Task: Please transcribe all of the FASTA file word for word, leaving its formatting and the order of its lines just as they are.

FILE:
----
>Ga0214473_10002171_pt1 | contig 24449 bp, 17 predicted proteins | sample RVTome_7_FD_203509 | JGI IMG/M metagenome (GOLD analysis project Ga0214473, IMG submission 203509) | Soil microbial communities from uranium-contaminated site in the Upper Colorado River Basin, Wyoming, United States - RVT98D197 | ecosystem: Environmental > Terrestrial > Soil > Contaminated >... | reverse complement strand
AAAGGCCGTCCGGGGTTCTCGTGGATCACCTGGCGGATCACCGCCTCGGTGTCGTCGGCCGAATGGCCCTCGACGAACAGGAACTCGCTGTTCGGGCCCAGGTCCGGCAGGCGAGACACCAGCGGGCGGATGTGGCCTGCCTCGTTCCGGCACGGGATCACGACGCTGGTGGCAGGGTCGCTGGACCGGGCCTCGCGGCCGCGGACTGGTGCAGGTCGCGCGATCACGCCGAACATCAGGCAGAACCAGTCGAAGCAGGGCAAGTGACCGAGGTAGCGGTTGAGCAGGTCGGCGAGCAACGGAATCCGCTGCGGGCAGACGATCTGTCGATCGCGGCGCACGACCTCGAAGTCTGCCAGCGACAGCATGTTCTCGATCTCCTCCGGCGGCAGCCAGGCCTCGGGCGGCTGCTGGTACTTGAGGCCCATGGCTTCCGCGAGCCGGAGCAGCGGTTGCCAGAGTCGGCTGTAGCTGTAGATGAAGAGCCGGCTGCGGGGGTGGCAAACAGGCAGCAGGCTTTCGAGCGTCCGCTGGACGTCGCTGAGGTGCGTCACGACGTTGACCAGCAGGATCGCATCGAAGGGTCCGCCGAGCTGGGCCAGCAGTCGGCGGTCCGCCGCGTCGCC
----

>Ga0214473_10002171_pt1 | contig 24449 bp, 17 predicted proteins | sample RVTome_7_FD_203509 | JGI IMG/M metagenome (GOLD analysis project Ga0214473, IMG submission 203509) | Soil microbial communities from uranium-contaminated site in the Upper Colorado River Basin, Wyoming, United States - RVT98D197 | ecosystem: Environmental > Terrestrial > Soil > Contaminated >... | reverse complement strand
AAAGGCCGTCCGGGGTTCTCGTGGATCACCTGGCGGATCACCGCCTCGGTGTCGTCGGCCGAATGGCCCTCGACGAACAGGAACTCGCTGTTCGGGCCCAGGTCCGGCAGGCGAGACACCAGCGGGCGGATGTGGCCTGCCTCGTTCCGGCACGGGATCACGACGCTGGTGGCAGGGTCGCTGGACCGGGCCTCGCGGCCGCGGACTGGTGCAGGTCGCGCGATCACGCCGAACATCAGGCAGAACCAGTCGAAGCAGGGCAAGTGACCGAGGTAGCGGTTGAGCAGGTCGGCGAGCAACGGAATCCGCTGCGGGCAGACGATCTGTCGATCGCGGCGCACGACCTCGAAGTCTGCCAGCGACAGCATGTTCTCGATCTCCTCCGGCGGCAGCCAGGCCTCGGGCGGCTGCTGGTACTTGAGGCCCATGGCTTCCGCGAGCCGGAGCAGCGGTTGCCAGAGTCGGCTGTAGCTGTAGATGAAGAGCCGGCTGCGGGGGTGGCAAACAGGCAGCAGGCTTTCGAGCGTCCGCTGGACGTCGCTGAGGTGCGTCACGACGTTGACCAGCAGGATCGCATCGAAGGGTCCGCCGAGCTGGGCCAGCAGTCGGCGGTCCGCCGCGTCGCC